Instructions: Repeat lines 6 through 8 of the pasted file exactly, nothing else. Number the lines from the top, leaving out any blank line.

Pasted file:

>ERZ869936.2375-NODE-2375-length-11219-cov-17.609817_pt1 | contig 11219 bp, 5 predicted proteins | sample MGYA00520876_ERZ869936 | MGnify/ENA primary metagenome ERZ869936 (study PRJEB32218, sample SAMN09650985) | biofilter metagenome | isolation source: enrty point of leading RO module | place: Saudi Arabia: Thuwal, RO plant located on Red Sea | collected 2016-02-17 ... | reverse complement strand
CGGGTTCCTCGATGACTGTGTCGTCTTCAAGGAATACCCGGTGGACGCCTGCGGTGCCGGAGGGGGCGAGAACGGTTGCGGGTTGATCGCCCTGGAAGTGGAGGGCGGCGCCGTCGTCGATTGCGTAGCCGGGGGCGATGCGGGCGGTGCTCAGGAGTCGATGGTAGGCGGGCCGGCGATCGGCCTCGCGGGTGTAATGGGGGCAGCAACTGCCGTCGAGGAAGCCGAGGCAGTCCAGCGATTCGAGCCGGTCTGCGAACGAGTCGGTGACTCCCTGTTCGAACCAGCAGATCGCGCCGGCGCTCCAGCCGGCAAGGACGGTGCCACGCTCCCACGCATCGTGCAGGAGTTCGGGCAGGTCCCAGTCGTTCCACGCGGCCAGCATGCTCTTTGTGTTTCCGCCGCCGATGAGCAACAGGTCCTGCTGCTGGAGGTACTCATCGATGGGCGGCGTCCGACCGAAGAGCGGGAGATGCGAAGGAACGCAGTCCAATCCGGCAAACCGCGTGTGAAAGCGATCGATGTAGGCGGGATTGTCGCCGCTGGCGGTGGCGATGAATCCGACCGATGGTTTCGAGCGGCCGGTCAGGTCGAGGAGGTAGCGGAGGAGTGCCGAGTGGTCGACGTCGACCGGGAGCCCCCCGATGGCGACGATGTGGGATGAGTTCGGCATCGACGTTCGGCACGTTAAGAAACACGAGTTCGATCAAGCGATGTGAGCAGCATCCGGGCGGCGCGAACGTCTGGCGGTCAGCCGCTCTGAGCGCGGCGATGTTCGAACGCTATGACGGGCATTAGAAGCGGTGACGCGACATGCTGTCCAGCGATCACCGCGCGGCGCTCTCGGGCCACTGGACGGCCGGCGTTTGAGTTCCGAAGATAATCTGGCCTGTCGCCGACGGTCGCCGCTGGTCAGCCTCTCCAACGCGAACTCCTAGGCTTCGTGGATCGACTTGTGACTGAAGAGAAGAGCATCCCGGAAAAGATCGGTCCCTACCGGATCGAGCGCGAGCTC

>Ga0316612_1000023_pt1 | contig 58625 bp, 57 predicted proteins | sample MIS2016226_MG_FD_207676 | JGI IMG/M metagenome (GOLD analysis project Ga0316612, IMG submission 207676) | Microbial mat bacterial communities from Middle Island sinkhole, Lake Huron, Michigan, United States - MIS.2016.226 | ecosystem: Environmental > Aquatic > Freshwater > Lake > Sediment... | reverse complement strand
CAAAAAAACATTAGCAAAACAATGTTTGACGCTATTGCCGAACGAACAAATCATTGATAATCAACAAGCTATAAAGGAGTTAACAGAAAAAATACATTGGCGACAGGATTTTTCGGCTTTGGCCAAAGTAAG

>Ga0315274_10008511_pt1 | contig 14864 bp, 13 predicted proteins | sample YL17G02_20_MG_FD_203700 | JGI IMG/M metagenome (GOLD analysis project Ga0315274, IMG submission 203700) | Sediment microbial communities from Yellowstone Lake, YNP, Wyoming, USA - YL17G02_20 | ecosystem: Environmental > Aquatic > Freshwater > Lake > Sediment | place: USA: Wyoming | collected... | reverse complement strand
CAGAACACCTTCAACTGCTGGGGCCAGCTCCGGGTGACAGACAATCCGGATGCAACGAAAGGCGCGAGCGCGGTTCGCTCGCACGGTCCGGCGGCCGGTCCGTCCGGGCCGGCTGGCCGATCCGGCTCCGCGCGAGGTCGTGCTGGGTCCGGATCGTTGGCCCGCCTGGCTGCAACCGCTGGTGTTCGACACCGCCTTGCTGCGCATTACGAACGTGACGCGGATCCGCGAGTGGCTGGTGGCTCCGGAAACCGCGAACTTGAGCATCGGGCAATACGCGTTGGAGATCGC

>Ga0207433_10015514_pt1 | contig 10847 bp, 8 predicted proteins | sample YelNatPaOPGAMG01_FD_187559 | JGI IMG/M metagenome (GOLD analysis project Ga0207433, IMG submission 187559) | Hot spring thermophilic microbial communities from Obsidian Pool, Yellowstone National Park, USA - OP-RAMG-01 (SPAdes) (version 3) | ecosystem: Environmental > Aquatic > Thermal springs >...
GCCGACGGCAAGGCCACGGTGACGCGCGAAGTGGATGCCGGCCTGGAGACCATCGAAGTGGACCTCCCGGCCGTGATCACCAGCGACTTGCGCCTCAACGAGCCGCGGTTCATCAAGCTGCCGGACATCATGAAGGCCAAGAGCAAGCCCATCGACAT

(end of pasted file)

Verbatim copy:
CAGAACACCTTCAACTGCTGGGGCCAGCTCCGGGTGACAGACAATCCGGATGCAACGAAAGGCGCGAGCGCGGTTCGCTCGCACGGTCCGGCGGCCGGTCCGTCCGGGCCGGCTGGCCGATCCGGCTCCGCGCGAGGTCGTGCTGGGTCCGGATCGTTGGCCCGCCTGGCTGCAACCGCTGGTGTTCGACACCGCCTTGCTGCGCATTACGAACGTGACGCGGATCCGCGAGTGGCTGGTGGCTCCGGAAACCGCGAACTTGAGCATCGGGCAATACGCGTTGGAGATCGC

>Ga0207433_10015514_pt1 | contig 10847 bp, 8 predicted proteins | sample YelNatPaOPGAMG01_FD_187559 | JGI IMG/M metagenome (GOLD analysis project Ga0207433, IMG submission 187559) | Hot spring thermophilic microbial communities from Obsidian Pool, Yellowstone National Park, USA - OP-RAMG-01 (SPAdes) (version 3) | ecosystem: Environmental > Aquatic > Thermal springs >...
GCCGACGGCAAGGCCACGGTGACGCGCGAAGTGGATGCCGGCCTGGAGACCATCGAAGTGGACCTCCCGGCCGTGATCACCAGCGACTTGCGCCTCAACGAGCCGCGGTTCATCAAGCTGCCGGACATCATGAAGGCCAAGAGCAAGCCCATCGACAT